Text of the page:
Of late physiologists have claimed that the skin is not of great importance as an organ of elimination. Common experience and the Diagnosis from the Eye teach us differently. The black rim seen more or less distinctly in the outer rim of the iris in the eyes of the majority of people has been called the scurf rim, because it was found that this dark rim appears in the iris after the suppression of scurfy and other forms of skin eruptions and after the external or internal use of lotions, ointments and medicines containing mercury, zinc, iodine, arsenic or other poisons which suppress or destroy the life and activity of the skin.

Therefore, when we see in the iris of a person a heavy scurf rim, we can tell him at once: "Your cuticle is in a sluggish, atrophied condition, the surface circulation and elimination through the skin are not good and as a result of this there is a strong tendency to autointoxication, you take cold easily, and suffer from chronic catarrhal conditions." Therefore, a heavy scurf rim frequently indicates what is ordinarily called "a scrofulous condition."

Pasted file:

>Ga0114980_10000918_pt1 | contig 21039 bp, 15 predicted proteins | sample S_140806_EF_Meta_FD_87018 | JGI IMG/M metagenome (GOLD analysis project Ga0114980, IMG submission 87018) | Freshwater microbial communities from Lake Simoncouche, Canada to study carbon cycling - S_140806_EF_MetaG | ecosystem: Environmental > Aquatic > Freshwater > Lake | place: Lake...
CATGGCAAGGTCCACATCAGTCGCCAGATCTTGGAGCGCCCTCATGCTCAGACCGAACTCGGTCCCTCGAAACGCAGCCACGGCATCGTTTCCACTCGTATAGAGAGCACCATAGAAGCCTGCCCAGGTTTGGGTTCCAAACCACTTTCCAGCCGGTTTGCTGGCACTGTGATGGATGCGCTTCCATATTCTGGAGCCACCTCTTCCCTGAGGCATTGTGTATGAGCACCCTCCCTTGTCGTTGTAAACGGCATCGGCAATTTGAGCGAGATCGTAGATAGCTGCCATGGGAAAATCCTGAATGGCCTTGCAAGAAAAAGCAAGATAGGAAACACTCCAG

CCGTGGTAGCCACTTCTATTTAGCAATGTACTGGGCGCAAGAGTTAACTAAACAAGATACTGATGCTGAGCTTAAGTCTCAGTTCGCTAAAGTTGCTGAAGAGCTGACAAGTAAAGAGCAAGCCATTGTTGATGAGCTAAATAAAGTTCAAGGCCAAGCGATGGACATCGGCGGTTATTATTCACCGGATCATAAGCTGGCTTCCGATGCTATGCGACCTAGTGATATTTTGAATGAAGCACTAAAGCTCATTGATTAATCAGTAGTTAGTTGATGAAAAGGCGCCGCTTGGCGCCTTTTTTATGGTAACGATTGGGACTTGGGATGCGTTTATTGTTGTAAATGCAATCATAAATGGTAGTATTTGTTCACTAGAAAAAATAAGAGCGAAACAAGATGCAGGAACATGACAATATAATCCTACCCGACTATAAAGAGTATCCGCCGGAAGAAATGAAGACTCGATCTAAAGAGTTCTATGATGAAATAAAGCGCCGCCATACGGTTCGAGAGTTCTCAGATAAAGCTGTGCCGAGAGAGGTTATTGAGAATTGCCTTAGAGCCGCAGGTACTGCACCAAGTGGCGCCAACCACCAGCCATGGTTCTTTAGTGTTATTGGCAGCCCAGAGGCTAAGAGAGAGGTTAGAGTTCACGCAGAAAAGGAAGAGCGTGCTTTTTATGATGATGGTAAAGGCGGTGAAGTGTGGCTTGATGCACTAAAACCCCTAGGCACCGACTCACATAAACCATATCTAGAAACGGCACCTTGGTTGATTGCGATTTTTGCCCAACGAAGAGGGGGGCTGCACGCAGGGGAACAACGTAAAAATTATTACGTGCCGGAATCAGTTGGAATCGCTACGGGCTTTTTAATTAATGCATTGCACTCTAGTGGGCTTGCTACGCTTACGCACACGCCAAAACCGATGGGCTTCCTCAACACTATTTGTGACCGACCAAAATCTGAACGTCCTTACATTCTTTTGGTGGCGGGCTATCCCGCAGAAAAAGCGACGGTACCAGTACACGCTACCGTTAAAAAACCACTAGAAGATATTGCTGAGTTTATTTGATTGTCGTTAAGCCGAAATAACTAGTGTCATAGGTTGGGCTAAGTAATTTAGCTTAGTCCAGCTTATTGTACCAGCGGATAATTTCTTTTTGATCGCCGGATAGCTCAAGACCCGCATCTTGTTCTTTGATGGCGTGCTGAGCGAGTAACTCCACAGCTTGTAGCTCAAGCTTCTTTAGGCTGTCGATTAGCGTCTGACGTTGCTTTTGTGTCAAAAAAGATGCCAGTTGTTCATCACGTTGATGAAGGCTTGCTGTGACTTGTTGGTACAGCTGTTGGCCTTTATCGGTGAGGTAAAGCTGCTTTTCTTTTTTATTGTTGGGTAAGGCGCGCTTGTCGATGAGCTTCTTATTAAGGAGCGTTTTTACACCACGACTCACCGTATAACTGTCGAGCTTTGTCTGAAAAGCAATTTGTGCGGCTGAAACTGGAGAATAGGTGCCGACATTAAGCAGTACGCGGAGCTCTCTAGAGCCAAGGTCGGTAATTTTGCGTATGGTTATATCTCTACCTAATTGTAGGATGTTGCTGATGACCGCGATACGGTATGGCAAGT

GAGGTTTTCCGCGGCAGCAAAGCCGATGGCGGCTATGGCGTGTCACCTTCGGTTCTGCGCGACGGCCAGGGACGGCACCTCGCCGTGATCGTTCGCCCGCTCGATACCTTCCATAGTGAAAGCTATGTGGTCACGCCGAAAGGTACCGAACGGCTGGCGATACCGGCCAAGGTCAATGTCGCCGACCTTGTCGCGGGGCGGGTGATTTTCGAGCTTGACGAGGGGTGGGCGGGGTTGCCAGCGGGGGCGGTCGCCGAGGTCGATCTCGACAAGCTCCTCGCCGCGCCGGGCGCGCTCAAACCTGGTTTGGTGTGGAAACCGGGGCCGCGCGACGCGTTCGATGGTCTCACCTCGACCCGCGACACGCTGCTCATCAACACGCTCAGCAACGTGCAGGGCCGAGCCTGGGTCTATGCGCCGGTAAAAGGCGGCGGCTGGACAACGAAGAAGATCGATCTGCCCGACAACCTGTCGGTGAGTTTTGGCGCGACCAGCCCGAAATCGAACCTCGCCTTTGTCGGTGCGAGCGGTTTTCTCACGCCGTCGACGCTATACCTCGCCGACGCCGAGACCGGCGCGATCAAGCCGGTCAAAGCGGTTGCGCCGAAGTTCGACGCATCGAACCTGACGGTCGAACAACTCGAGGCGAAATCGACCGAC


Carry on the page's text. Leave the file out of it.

This certainly shows the great importance of the skin as an organ of elimination and the necessity of keeping it in the best possible condition. It explains why an atrophied skin has so much to do with the causation of disease and why in the treatment of both acute and chronic ailments air and cold water produce such wonderful results.

The favorite method of diagnosis employed by Father Kneipp, the great water cure apostle, was to examine the skin of his patients. If the "jacket," as he called it, was in fairly good condition, he predicted a speedy recovery. If he found the "jacket" shriveled and dry, weakened and atrophied, he shook his head and informed the patient that it would take much time and patience to restore him to health. He, as well as other pioneers of the Nature Cure movement, realized that elimination is the keynote in the treatment of acute and chronic diseases.